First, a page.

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Tuesday, August 21, 2012


Tiny rose
by Mauverneen Blevins

When my grandmother died I remember thinking if she left me something, I hoped it was her green thumb. She could grow anything. Her windowsills were full of blooming African Violets, the only houseplants she ever had I think. She could take a cutting from a rose bush, stick it in the ground, overturn a glass jar on it for an instant mini-mini-greenhouse, and before long there would be another rose bush growing under there.

Both my grandparents had green thumbs actually, growing the most awesome garden year after year. I grew up eating fresh veggies on a daily basis and fruit, like cherries and peaches, from the trees in the yard. I even helped can everything at summer's end - my job was to wash the cucumbers. And flowers? From spring tulips to fall mums, their yard was full of variety and color – Geraniums, Dahlias, Coral Bells, Irises, etc. etc. To this day mums are my favorite – I think because they remind me of my grandparents - and my childhood. And whenever I smell lilacs, I just close my eyes and breath deep to be transported back to the alley behind the house on Draper Avenue, where towering lilac bushes bordered both sides and a path was worn between my house and my friend Rita’s.

Sweet Tomatoes On the Vine

Living in Reno I was reduced to a couple of tomato plants in containers. The ground out there is far too rocky for any kind of garden without a lot of serious work! But this year I had a real garden again with lettuce, cucumbers, carrots, eggplant, zucchini, peppers (3 kinds), and lots of tomatoes!

Zucchini Blossom
It’s been fun watching everything go from wispy seedlings to becoming a bona fide, producing garden - in spite of the hot, dry weather we had earlier this summer when I had to do a lot of watering to keep things green. Much as I watered, they knew the difference between the garden hose and the rain - the growth spurt after a rain is amazing.

My first cantaloupe
I have a zucchini! I posted on Facebook when said zucchini was only about 2 inches long. I have had several since and just realized that I have given every one of them away – I haven’t tasted one yet! I may have to remedy that tonight. And then dig out my recipe for zucchini bread. I'm going to need it.

I have cucumbers! I emailed my daughters – come get some. Please.     

I have melons! I cried when I discovered a 6 inch orb under the leaves.

I have broccoli! I announced when what I thought was supposed to be cabbage wasn’t forming heads, deciding to become broccoli instead.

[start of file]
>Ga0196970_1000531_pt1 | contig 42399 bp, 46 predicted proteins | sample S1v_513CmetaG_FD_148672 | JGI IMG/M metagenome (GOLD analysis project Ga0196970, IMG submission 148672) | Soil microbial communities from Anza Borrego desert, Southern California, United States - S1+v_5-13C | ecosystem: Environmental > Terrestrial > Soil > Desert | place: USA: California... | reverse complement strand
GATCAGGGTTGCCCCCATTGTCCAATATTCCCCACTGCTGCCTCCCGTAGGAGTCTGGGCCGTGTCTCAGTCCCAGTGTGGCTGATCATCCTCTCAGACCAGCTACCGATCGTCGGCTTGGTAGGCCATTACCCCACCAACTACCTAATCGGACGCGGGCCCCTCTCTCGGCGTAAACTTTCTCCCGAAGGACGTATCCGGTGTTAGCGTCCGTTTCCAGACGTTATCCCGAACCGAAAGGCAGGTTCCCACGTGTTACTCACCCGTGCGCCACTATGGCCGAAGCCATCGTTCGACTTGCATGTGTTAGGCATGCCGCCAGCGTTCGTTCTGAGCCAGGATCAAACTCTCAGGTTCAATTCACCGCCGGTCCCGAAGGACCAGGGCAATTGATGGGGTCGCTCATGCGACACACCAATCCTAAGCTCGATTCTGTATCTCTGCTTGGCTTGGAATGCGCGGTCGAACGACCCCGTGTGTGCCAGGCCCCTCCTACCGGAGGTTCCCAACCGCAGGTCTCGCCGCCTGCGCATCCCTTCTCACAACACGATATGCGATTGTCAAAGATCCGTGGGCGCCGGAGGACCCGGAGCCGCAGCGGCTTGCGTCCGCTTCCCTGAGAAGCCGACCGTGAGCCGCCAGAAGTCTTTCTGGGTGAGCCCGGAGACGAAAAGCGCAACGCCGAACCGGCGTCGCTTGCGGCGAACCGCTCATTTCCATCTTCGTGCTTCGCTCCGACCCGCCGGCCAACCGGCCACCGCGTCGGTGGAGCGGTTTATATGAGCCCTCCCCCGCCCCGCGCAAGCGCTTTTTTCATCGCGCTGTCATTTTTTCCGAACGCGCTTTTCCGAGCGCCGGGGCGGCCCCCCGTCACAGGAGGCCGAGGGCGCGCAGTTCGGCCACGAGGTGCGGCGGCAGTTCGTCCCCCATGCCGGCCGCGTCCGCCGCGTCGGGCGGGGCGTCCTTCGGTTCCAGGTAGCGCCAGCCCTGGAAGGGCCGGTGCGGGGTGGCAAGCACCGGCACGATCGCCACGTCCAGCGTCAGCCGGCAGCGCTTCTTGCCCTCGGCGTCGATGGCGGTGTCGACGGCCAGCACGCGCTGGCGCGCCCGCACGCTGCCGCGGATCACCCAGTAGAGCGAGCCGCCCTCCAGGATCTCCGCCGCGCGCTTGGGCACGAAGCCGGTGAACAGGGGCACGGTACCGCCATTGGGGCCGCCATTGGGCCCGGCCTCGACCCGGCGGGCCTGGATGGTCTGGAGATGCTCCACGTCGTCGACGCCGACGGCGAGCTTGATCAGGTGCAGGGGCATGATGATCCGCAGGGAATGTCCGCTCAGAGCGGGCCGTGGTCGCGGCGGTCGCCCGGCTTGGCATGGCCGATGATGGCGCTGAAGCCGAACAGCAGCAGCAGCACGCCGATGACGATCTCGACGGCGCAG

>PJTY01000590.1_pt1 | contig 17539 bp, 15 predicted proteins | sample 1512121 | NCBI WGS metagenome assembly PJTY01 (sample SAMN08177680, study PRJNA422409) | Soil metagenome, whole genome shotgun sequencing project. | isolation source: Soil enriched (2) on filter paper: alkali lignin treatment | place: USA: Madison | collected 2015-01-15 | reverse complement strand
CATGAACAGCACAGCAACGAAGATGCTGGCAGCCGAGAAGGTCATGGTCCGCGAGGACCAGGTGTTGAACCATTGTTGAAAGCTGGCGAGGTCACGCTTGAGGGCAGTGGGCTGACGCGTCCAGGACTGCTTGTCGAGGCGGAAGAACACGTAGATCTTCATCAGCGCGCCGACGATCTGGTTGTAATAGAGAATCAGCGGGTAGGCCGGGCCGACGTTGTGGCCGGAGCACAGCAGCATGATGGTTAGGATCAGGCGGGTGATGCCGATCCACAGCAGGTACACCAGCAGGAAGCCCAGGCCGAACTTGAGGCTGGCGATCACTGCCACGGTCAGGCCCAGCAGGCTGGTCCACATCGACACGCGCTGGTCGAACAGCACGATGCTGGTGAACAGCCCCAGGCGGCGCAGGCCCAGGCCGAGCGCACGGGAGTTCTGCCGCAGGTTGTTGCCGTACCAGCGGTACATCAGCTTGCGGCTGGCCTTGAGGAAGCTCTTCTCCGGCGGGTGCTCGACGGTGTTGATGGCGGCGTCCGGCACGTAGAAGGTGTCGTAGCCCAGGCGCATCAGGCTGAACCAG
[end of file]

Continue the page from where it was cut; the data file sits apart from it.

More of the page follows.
A Garden visitor
I still only have two carrots though. I haven't seen any rabbits and the lettuce is still intact so I have no idea what happened there! I do get a few other visitors amongst the leaves, like squirrels, chipmunks and birds but thankfully none of them are interested in nibbling.

So far not too many cherry tomatoes have made it to the table. I have to confess I tend to pick and eat those while I'm out there checking to see if the celery has grown at all overnight. Or if possibly another carrot has sprouted. But the other tomatoes will soon be ripe and although I have to admit to a bit of cringing when I think about all the canning I have ahead of me, the taste will be worth every drop I will sweat over that hot stove.

I always did like playing in the dirt.

Mauverneen Mary, quite contrary, how does your garden grow?   
With coral bells and Positive spells and pepper plants all in a row.

And a little help from Grandma I think.

From this                                                                              to this!

As always, words and photos are my own, and require permission to reprint. However, feel free to share the blog in it's entirety. In fact, I encourage it!                 
To see more of my photos go to my FineArt America galleries

1 comment:

  1. Well, here in SC, the gardening is declining. I did plant a bumper crop of pinto beans and in another month I can plant spinach, collards and such, but this is the hot, muggy, time when the garden is limping along, the fruit coming in smaller. Okra, however, is king. And the jalapenos are in full throttle. Amazing how things grow differently in different placed. Thanks for sharing.

    C. Hope Clark
    Lowcountry Bribe
    Bell Bridge Books, Feb 2012